Offer in compromise is a program instituted by the Internal Revenue Service (IRS). It aims to help taxpayers who cannot pay the taxes they owe, or for taxpayers for whom it would create a financial hardship to pay the taxes they owe. It allows taxpayers to settle their tax bill for less than the full amount owed.
However, not everyone may be eligible for an offer in compromise. There is a process for determining eligibility. Also, there are several reasons for an application to be rejected or returned. In Louisiana, one of these reasons may be because the offer shows doubt as to collectability and/or liability.
Diving into financial constraints
Doubt as to collectability arises when the tax authorities doubt your ability to pay the full amount of your tax debt. In simpler terms, it means that you may not have the financial resources to cover your tax liability entirely. When you submit an offer in compromise under this category, you are essentially proposing to pay a reduced amount that you can afford, and the tax department evaluates your offer based on your financial situation.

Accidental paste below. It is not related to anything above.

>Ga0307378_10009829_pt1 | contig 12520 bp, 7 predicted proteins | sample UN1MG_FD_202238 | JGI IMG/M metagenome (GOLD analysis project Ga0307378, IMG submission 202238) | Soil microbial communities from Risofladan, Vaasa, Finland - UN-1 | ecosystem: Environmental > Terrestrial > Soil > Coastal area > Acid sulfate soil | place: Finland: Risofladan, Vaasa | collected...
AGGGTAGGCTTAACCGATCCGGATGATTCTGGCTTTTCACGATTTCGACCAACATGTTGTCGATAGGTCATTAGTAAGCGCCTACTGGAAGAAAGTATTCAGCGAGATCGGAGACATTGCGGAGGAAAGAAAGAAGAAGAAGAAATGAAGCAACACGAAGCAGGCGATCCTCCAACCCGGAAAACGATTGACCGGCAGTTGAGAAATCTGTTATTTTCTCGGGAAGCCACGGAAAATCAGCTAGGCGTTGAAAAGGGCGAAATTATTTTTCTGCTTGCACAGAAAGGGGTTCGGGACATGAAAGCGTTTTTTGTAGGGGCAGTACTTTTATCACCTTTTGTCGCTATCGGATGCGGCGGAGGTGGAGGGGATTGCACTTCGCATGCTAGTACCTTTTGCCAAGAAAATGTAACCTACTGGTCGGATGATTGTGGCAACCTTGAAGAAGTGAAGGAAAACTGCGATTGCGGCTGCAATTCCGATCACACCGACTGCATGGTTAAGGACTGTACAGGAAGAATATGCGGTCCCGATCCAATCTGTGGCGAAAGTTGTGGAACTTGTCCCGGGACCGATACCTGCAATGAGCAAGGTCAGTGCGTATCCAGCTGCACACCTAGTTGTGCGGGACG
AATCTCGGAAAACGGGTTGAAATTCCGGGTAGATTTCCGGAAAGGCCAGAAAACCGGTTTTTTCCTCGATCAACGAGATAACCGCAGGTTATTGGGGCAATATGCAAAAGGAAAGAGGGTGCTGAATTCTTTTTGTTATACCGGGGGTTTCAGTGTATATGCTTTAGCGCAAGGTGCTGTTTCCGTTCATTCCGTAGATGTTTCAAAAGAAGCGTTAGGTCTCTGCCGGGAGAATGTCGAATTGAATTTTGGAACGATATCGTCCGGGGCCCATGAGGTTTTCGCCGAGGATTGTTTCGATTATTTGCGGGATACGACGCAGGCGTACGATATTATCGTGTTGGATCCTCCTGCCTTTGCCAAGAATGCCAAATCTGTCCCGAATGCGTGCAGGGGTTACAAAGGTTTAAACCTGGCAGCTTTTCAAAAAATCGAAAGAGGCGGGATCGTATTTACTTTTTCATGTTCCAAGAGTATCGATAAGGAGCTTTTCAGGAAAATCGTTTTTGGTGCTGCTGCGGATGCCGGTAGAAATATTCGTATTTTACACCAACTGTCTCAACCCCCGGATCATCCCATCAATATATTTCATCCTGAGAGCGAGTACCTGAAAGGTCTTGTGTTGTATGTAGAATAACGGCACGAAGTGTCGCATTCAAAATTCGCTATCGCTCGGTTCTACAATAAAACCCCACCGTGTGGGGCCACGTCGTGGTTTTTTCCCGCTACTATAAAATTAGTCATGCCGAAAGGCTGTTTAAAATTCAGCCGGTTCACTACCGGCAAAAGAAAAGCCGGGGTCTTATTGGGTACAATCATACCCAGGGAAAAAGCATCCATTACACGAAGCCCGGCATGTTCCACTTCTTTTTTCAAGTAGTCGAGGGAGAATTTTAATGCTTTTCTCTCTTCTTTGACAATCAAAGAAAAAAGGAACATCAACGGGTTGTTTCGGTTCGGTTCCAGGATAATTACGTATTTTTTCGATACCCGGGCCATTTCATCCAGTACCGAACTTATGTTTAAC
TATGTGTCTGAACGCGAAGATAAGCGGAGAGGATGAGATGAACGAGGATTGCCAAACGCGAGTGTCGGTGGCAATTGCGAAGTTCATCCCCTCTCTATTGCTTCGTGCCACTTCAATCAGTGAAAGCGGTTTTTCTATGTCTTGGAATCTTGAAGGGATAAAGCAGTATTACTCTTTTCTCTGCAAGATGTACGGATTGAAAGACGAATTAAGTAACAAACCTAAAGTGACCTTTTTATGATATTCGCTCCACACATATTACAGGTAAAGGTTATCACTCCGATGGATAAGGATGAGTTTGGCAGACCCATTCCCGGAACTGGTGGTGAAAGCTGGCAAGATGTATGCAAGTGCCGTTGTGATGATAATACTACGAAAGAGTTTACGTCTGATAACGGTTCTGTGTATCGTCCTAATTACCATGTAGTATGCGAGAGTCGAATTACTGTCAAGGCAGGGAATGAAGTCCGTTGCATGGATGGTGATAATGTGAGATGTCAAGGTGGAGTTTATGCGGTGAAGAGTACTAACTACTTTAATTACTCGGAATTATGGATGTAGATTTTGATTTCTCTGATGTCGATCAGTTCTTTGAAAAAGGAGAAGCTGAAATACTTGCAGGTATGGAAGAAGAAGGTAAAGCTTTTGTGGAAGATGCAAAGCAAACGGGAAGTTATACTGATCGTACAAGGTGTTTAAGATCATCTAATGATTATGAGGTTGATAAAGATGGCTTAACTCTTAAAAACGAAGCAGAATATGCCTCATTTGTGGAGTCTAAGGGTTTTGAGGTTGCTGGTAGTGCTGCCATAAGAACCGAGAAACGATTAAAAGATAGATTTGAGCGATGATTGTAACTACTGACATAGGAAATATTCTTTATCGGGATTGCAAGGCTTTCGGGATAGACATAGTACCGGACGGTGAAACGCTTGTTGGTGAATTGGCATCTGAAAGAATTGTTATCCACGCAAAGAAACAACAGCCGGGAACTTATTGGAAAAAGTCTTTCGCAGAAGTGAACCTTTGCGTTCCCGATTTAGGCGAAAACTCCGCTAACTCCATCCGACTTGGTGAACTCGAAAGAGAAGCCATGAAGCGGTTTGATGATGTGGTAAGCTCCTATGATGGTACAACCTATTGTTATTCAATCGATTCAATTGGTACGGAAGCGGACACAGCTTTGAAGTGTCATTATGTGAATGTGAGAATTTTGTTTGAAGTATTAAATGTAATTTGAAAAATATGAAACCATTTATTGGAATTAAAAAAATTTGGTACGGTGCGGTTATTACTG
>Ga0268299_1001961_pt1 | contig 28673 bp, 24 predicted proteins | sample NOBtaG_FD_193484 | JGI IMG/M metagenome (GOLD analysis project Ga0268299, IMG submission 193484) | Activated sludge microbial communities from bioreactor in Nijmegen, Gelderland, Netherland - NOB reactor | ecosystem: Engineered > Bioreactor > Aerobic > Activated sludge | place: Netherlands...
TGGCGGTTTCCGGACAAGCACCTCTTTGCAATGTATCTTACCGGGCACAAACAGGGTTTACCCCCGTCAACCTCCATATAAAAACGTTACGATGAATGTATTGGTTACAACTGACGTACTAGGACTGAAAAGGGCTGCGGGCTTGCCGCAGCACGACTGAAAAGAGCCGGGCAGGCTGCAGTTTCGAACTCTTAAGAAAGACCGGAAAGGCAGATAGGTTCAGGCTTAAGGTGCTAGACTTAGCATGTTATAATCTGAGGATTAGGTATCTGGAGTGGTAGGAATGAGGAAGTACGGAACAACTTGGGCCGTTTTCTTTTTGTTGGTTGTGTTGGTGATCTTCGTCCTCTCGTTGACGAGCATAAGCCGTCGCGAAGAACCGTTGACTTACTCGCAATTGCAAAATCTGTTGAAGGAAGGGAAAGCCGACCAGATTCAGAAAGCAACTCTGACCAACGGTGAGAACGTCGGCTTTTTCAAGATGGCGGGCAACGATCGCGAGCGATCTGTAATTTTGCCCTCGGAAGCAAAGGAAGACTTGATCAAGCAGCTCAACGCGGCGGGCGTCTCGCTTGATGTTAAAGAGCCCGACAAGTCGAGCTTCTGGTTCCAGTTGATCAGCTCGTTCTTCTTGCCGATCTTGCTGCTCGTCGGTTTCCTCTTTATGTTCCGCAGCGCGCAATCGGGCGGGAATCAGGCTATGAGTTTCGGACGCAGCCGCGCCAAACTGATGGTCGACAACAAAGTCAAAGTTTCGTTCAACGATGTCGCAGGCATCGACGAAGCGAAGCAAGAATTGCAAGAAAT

Questioning tax obligation
On the other hand, “doubt as to liability” deals with disputes over the actual tax liability itself. This can happen when you believe that you do not owe the full amount or any amount of taxes that the department claims you do. It might involve issues related to tax calculations, exemptions or other factors that impact your tax liability.
Facing a return of your offer
If the Louisiana Department of Revenue (LDR) returns your application for an offer in compromise, you will receive a notification from them through mail. Since there is no provision in Louisiana law for appeal of a declined offer, you may need to pay for the entire liability. Make sure to reach out to the department once you receive the mail. If, for any reason, you are unable to pay the amount in full, you may check with them if an installment payment option is possible.
To avoid denial due to doubt as to collectability and/or liability, request due to reasons, it is crucial to submit evidence that demonstrates your financial hardship (for collectability) or that challenges the tax assessment (for liability) right at the beginning of your application. Carefully consider your specific circumstances to improve your chances of a successful offer in compromise.